The Dow Jones Industrial Average closed up 97 points, or 0.5%, at 12,545. The S&P 500 was up 14 points, or 1.1%, at 1,308. The Nasdaq rose 42 points, or 1.5%, to 2,770.
NEW YORK ( TheStreet) -- Stocks rose Wednesday, with the S&P 500 settling above 1,300 for the first time since late July, as investors looked to a confluence of positive news, from Goldman Sachs earnings to the possibility of more debt funding for Europe.
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The Bureau of Labor Statistics said producer prices dropped 0.1% in December, falling short of estimates. Economists had expected producer prices to rise 0.1% last month, according to Zacks.com. "Heading into today's report, we knew that food and energy prices would weigh on the headline producer price index for December and indeed that ended up being the case," Dan Greenhaus, chief global strategist at BTIG, wrote. "To the extent one may be monitoring inflation developments with regards to what the Fed may or may not do, slower rates of price increases play right into the Fed's hand, providing more room for the more dovish members of the FOMC to support additional easing measures." The Federal Reserve also disappointed economists after reporting that industrial output rose 0.4% in December after falling a revised 0.3% the prior month. Economists had expected output to rise 0.5%. However, lifting the broader market was Goldman Sachs ( GS), which joined Wells Fargo ( WFC) in reporting better-than-expected results Wednesday morning. Bank of America ( BAC) and JPMorgan Chase ( JPM) led the Dow higher. Four Dow components of 30 fell, dragged by Procter & Gamble ( PNG) and Boeing ( BA). Although Goldman Sachs's profit fell 58%, the investment bank beat the average analyst estimate by cutting costs. The company earned $1.81 a share in the fourth quarter, compared with $3.79 a share a year earlier. Analysts expected to see earnings of $1.46 a share, according to Zacks.com. Goldman Sachs shares climbed 6.8% to $6.63. Bank of New York Mellon ( BK), however, joined Citibank ( C) and JPMorgan Chase ( JPM) in disappointing Wall Street. The lender's fourth-quarter earnings fell to 42 cents a share as net income dropped 26%. Analysts had expected to see earnings of 53 cents a share. Bank of New York shares dropped 4.6% to $20.30. In other corporate news, Yahoo! ( YHOO) co-founder Jerry Yang resigned from the Internet company's board, as well as the boards of Yahoo! Japan and Alibaba Group, citing the need to "pursue other interests outside Yahoo!" for the decision. The news could be a sign that Yahoo! is getting ready to make a deal, either to dispose of certain assets or sell the company outright. The company's shares gained 3.2% to $15.92. Samsung dismissed rumors that emerged Tuesday suggesting that the South Korean maker of Google's ( GOOG) Android phones and Microsoft's ( MSFT) Windows phones was interested in purchasing the struggling BlackBerry maker Research In Motion ( RIMM). James Chung, a spokesman for Samsung, was quoted by Reuters as saying: "We haven't considered acquiring the firm and are not interested in (buying RIM)." Research in Motion decreased 1.1% to $17.28. Active Power ( ACPW), the maker of backup mechanical batteries, announced that it renewed a global distribution agreement with Caterpillar ( CAT) that for the next five years. Active Power shares jumped 7.9% to 96 cents.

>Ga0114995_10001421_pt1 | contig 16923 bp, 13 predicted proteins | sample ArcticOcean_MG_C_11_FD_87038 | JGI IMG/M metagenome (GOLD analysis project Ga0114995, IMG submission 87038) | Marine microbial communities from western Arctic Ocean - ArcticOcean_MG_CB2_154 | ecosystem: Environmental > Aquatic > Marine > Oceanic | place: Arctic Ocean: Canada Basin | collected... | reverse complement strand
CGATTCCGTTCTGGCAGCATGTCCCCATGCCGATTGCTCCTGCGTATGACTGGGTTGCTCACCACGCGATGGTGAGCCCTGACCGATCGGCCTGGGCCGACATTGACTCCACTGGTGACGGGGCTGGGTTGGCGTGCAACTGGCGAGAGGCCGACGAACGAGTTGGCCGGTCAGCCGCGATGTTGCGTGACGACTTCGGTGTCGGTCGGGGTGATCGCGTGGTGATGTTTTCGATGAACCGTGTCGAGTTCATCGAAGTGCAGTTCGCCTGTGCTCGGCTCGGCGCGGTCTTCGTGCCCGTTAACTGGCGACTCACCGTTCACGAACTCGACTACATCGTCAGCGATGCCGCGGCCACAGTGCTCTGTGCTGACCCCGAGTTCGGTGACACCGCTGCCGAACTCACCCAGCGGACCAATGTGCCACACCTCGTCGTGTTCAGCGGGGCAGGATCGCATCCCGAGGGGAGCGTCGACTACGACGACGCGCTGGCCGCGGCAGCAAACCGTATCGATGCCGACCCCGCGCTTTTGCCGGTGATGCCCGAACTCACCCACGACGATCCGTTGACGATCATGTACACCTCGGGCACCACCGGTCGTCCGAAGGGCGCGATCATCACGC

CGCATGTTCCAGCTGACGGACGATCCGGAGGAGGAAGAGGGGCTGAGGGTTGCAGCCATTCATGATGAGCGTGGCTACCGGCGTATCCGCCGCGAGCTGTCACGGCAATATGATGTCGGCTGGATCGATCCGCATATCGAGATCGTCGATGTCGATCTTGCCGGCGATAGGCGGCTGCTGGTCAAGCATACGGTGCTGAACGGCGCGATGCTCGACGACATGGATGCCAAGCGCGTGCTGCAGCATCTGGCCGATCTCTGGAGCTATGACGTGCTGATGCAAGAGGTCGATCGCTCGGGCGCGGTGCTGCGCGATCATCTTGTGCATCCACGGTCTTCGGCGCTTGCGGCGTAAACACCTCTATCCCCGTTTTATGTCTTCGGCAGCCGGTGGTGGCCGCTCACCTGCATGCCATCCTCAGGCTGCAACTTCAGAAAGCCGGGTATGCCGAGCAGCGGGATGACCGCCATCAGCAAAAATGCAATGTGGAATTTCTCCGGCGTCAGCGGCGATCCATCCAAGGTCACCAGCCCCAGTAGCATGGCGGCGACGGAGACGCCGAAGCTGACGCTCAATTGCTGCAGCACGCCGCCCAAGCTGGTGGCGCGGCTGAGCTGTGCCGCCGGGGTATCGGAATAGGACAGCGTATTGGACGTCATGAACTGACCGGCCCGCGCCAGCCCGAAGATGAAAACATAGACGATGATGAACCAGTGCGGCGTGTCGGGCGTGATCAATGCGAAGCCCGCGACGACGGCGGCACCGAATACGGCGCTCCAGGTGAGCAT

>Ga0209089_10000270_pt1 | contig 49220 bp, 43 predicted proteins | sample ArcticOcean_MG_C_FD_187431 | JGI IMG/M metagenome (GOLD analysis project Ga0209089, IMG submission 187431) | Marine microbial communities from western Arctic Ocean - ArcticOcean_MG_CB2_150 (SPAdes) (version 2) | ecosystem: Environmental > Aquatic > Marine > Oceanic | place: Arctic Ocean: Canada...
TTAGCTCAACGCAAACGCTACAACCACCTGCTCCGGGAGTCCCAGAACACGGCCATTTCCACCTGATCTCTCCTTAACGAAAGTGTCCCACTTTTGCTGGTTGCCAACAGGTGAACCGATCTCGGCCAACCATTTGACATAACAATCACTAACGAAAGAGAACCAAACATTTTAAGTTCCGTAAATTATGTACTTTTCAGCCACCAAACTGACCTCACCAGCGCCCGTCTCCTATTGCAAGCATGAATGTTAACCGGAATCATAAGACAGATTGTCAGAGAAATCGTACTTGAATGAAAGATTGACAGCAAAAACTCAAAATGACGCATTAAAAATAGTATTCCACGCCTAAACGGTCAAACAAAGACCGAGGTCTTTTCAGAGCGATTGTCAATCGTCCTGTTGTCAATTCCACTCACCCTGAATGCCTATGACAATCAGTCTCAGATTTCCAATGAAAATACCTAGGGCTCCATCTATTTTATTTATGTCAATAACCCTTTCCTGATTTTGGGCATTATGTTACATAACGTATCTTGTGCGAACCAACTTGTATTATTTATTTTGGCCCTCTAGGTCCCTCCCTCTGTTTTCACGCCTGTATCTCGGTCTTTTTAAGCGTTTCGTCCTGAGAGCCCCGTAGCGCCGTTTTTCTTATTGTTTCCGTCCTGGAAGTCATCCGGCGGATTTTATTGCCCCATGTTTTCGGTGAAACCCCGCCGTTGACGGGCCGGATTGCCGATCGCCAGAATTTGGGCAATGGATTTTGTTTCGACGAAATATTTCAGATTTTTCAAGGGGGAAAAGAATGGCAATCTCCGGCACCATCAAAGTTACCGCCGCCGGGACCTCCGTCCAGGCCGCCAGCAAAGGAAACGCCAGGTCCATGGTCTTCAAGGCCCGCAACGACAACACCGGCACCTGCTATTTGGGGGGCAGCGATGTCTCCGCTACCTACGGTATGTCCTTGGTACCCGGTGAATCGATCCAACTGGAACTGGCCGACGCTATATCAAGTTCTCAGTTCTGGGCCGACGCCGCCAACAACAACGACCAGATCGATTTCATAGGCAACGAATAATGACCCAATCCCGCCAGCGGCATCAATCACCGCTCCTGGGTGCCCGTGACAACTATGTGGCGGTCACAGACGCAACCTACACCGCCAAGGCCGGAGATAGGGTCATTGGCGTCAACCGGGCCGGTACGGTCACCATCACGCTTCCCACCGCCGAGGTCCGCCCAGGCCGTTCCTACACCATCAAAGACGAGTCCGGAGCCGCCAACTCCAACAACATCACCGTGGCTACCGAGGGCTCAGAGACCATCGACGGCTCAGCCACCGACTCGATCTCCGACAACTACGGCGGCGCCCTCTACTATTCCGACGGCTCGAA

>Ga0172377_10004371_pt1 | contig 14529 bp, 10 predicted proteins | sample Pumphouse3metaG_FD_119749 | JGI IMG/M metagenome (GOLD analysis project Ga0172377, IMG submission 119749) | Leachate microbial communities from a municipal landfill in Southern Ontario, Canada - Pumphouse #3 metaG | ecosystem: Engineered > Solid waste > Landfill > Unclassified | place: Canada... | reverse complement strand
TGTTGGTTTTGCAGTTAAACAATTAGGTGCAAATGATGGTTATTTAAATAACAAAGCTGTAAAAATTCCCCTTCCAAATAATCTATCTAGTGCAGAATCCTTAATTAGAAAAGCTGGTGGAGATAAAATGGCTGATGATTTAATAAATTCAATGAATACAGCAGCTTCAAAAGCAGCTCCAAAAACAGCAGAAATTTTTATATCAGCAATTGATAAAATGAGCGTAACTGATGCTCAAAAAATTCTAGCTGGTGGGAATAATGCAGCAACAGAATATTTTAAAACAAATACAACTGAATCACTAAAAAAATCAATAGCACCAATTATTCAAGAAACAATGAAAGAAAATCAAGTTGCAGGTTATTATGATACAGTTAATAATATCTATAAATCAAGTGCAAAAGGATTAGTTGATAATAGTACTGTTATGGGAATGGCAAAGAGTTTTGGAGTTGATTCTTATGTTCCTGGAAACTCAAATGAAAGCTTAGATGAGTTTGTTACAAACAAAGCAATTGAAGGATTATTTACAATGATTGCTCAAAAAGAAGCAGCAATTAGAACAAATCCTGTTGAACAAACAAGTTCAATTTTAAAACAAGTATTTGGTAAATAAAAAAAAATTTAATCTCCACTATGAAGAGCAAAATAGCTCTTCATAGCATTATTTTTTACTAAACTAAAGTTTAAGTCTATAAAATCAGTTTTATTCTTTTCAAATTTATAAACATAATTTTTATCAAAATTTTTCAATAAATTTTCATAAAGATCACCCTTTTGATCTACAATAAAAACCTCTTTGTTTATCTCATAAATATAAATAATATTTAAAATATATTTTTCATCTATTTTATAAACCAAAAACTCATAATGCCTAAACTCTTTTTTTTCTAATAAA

February oil futures fell 17 cents to $100.88 a barrel, while February gold futures rose $4.30 to $1659.90 a barrel. The dollar index was dropping 0.7%. The benchmark 10-year Treasury was falling 11/32, increasing the yield to 1.897%. -- Written by Chao Deng and Kaitlyn Kiernan in New York.